Masters in Forensic Nursing
This degree is an outgrowth of a legal specialization that some nurses have developed over the past thirty years: acting as experts on medical or physical evidence that may be presented in a courtroom. The genesis of the concept came about in emergency rooms, where nurses were often the first medical personnel to come in contact with victims of violent trauma or assault. As such, they often later became witnesses in civil or criminal actions that involved the person for whom they had provided treatment. Over time, the development of forensic evidence in emergency rooms became a standard practice; today there are a series of procedures for treating rape victims that are designed in part to assist in identifying and convicting the perpetrator.
Other nurses with years of experience have become forensic consultants for personal injury lawyers who need to build a medical case for damages being sought for a plaintiff that has been harmed in some fashion, allegedly due to another party's negligence. This sort of "expert witness" role has become commonplace; between the civil and the criminal evidence gathering a nursing specialty has emerged that many schools of nursing now offer as a master's in nursing degree. Most programs still have the core courses for an advanced practice nursing degree such as classes in nursing research, nurse education, epidemiology, community health, and others. In addition the program will include courses in forensic science, the laws of evidence, theories of violence, and additional courses designed to provide the legal background required for forensic nursing.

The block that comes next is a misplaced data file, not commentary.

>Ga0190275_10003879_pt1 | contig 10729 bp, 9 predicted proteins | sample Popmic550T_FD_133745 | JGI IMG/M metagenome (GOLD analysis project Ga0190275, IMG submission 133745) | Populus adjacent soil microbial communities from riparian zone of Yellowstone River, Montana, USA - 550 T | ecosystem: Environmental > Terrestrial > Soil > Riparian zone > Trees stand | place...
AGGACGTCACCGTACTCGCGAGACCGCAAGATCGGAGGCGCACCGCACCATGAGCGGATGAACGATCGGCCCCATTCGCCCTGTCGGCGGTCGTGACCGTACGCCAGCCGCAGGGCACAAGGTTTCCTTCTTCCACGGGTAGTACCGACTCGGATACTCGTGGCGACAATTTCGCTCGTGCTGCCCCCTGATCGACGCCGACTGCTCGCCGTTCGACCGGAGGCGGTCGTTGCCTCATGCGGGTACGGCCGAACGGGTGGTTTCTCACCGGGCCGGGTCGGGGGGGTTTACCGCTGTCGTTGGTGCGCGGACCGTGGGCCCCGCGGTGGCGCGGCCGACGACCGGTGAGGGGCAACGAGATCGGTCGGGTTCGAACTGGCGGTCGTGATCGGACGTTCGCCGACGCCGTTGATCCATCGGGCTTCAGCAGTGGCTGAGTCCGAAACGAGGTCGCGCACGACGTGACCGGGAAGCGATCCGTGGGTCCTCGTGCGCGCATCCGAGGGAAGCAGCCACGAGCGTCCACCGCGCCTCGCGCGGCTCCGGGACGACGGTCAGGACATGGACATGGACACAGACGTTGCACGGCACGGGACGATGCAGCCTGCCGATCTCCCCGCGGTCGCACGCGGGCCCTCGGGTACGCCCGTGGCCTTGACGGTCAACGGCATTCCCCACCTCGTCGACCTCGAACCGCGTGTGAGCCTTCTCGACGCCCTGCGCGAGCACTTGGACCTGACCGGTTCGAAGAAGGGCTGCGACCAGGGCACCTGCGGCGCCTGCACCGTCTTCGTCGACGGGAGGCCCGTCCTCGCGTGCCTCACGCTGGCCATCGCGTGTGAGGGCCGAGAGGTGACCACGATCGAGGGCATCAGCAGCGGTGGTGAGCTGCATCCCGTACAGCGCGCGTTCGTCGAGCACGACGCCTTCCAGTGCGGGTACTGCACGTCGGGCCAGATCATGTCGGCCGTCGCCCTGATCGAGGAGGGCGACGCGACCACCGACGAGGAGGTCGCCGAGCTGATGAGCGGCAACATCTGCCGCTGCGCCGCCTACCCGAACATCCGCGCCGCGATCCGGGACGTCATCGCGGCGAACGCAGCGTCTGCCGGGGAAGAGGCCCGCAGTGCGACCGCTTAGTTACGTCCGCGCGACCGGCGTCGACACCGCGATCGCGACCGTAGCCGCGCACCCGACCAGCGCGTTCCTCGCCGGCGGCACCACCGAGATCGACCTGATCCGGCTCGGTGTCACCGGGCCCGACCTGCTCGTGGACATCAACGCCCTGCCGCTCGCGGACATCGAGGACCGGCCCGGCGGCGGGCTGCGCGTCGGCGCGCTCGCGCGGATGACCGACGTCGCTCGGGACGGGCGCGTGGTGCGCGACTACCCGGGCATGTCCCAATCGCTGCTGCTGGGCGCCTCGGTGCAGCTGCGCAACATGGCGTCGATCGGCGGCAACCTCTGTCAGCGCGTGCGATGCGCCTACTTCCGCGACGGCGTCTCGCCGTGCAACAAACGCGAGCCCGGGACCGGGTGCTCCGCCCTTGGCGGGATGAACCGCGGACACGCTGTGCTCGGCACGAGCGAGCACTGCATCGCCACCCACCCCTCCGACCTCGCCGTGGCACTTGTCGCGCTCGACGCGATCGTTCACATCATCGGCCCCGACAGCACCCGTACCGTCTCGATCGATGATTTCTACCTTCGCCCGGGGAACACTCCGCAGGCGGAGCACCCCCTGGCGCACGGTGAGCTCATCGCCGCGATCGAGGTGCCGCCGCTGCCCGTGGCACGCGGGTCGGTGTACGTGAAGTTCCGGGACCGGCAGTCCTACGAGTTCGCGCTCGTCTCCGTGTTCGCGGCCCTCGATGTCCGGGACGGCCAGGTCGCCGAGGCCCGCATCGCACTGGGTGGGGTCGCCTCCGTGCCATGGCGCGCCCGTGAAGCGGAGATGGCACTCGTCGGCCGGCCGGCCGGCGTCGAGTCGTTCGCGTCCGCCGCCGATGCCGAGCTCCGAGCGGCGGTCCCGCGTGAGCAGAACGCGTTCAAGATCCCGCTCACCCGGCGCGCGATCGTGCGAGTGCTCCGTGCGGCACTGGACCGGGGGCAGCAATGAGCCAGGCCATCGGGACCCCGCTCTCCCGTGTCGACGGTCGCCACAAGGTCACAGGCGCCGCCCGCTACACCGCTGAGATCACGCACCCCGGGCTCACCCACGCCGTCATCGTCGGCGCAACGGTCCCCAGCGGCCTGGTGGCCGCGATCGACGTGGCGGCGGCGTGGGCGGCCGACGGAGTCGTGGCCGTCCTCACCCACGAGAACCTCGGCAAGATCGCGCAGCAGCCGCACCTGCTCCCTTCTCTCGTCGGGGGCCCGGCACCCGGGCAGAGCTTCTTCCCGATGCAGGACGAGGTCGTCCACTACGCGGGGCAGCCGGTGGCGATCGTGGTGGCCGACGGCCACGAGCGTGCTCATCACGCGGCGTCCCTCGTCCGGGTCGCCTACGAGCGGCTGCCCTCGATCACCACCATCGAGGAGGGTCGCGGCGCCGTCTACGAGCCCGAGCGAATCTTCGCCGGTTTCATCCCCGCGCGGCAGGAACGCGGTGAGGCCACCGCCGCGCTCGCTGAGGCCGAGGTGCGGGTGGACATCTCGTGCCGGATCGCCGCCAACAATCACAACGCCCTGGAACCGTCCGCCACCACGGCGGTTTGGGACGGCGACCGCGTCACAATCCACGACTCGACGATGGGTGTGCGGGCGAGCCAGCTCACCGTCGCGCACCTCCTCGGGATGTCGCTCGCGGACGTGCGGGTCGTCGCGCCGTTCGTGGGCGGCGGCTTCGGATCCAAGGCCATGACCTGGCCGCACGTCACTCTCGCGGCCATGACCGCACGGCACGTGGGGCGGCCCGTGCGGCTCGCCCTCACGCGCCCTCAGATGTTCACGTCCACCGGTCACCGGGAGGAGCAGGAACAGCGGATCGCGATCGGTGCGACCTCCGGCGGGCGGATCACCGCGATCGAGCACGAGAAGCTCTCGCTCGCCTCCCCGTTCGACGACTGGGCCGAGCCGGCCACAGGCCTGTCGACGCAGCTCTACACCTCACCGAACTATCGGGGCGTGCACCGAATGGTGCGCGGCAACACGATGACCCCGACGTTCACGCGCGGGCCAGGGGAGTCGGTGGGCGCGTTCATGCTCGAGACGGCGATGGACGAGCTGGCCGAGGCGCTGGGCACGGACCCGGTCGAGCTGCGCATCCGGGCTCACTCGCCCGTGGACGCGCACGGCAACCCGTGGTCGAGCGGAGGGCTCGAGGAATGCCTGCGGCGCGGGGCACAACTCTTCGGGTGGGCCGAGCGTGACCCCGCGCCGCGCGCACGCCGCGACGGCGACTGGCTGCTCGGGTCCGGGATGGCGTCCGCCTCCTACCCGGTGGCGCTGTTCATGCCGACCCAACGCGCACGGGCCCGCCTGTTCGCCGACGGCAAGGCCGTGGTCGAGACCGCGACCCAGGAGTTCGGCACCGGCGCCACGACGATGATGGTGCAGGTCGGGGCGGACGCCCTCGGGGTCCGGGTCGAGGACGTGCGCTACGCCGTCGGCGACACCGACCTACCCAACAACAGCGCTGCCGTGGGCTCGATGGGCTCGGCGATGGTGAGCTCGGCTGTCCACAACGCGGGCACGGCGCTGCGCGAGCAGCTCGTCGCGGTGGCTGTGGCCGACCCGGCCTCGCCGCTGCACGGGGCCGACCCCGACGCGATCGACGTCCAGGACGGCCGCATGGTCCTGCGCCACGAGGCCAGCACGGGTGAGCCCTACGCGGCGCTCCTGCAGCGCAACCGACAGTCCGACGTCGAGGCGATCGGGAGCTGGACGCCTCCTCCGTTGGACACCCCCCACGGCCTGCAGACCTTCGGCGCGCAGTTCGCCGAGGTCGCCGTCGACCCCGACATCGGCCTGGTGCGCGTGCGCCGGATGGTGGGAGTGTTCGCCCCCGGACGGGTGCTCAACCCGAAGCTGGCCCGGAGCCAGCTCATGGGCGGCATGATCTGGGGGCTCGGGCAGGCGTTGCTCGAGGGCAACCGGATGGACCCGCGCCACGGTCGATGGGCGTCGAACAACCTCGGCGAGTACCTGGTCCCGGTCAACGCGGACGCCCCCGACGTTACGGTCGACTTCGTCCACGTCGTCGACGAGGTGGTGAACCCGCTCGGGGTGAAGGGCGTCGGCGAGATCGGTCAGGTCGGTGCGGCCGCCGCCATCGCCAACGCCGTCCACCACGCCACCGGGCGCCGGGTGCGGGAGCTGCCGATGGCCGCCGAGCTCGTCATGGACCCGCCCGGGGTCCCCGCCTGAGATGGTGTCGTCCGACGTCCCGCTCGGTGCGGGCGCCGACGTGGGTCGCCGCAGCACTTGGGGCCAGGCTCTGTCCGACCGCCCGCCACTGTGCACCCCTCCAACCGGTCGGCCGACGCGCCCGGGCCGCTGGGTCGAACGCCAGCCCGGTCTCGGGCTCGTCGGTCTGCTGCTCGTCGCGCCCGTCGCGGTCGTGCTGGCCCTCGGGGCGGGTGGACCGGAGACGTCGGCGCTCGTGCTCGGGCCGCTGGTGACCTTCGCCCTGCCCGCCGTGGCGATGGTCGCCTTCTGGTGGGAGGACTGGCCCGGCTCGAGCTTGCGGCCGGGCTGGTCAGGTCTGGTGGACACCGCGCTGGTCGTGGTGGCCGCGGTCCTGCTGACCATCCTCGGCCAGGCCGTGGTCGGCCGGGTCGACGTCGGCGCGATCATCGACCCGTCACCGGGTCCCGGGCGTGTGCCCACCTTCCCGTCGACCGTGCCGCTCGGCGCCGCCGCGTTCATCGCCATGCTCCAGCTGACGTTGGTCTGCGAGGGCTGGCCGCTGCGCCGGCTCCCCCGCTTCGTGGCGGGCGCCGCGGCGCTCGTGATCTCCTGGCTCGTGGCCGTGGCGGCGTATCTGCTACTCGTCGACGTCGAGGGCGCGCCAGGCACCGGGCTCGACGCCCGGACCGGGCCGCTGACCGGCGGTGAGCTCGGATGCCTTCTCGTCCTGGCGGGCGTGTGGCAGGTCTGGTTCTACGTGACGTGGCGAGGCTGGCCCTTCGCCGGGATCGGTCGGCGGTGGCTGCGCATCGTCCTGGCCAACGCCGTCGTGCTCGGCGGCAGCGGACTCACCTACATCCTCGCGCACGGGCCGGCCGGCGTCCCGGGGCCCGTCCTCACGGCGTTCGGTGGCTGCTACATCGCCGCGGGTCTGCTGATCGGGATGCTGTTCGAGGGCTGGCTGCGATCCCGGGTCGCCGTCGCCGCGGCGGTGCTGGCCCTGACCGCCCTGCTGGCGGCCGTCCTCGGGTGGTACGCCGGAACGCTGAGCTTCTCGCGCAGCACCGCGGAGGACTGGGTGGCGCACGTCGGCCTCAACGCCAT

The Masters in Forensic Nursing is available as an online degree through several nursing schools. There are also campus based programs that offer clinical training with public hospitals and other facilities where trauma victims are first seen for treatment. Many forensic nurses are nursing veterans who have chosen to undertake their specialty as consultants, offering their services to attorneys on a per-case basis. Some have found employment with large law firms who handle a lot of personal injury work. And some work regularly with law enforcement agencies helping to build criminal cases against alleged perpetrators of violence.